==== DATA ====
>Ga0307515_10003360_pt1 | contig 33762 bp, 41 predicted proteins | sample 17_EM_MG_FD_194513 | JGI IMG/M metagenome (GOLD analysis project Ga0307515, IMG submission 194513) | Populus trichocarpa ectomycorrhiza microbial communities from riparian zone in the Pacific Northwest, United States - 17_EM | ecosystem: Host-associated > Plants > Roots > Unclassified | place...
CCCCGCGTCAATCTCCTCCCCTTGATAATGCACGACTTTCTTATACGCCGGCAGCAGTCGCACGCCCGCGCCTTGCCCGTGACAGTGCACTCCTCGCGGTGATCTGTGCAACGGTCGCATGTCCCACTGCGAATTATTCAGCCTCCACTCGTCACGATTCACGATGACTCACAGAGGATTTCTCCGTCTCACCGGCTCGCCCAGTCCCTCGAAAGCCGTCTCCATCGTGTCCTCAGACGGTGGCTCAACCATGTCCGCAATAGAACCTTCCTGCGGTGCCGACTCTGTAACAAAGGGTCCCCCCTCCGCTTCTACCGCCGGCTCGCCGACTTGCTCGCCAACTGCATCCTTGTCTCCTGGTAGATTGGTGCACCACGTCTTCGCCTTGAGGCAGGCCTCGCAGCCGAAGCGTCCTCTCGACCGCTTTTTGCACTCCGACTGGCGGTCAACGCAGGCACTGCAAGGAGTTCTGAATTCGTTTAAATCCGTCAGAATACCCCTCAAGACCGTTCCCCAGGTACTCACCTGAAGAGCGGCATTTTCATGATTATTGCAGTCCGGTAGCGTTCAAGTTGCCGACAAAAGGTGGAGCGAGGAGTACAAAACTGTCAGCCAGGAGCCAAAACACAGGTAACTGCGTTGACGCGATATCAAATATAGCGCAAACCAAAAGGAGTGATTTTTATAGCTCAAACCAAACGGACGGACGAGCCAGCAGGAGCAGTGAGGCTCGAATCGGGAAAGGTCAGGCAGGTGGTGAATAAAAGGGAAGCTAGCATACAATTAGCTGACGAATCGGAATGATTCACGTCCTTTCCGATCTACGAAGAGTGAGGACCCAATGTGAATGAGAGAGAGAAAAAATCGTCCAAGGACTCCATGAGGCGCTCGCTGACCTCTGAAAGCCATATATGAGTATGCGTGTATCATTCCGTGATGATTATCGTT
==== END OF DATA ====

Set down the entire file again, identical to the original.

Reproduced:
>Ga0307515_10003360_pt1 | contig 33762 bp, 41 predicted proteins | sample 17_EM_MG_FD_194513 | JGI IMG/M metagenome (GOLD analysis project Ga0307515, IMG submission 194513) | Populus trichocarpa ectomycorrhiza microbial communities from riparian zone in the Pacific Northwest, United States - 17_EM | ecosystem: Host-associated > Plants > Roots > Unclassified | place...
CCCCGCGTCAATCTCCTCCCCTTGATAATGCACGACTTTCTTATACGCCGGCAGCAGTCGCACGCCCGCGCCTTGCCCGTGACAGTGCACTCCTCGCGGTGATCTGTGCAACGGTCGCATGTCCCACTGCGAATTATTCAGCCTCCACTCGTCACGATTCACGATGACTCACAGAGGATTTCTCCGTCTCACCGGCTCGCCCAGTCCCTCGAAAGCCGTCTCCATCGTGTCCTCAGACGGTGGCTCAACCATGTCCGCAATAGAACCTTCCTGCGGTGCCGACTCTGTAACAAAGGGTCCCCCCTCCGCTTCTACCGCCGGCTCGCCGACTTGCTCGCCAACTGCATCCTTGTCTCCTGGTAGATTGGTGCACCACGTCTTCGCCTTGAGGCAGGCCTCGCAGCCGAAGCGTCCTCTCGACCGCTTTTTGCACTCCGACTGGCGGTCAACGCAGGCACTGCAAGGAGTTCTGAATTCGTTTAAATCCGTCAGAATACCCCTCAAGACCGTTCCCCAGGTACTCACCTGAAGAGCGGCATTTTCATGATTATTGCAGTCCGGTAGCGTTCAAGTTGCCGACAAAAGGTGGAGCGAGGAGTACAAAACTGTCAGCCAGGAGCCAAAACACAGGTAACTGCGTTGACGCGATATCAAATATAGCGCAAACCAAAAGGAGTGATTTTTATAGCTCAAACCAAACGGACGGACGAGCCAGCAGGAGCAGTGAGGCTCGAATCGGGAAAGGTCAGGCAGGTGGTGAATAAAAGGGAAGCTAGCATACAATTAGCTGACGAATCGGAATGATTCACGTCCTTTCCGATCTACGAAGAGTGAGGACCCAATGTGAATGAGAGAGAGAAAAAATCGTCCAAGGACTCCATGAGGCGCTCGCTGACCTCTGAAAGCCATATATGAGTATGCGTGTATCATTCCGTGATGATTATCGTT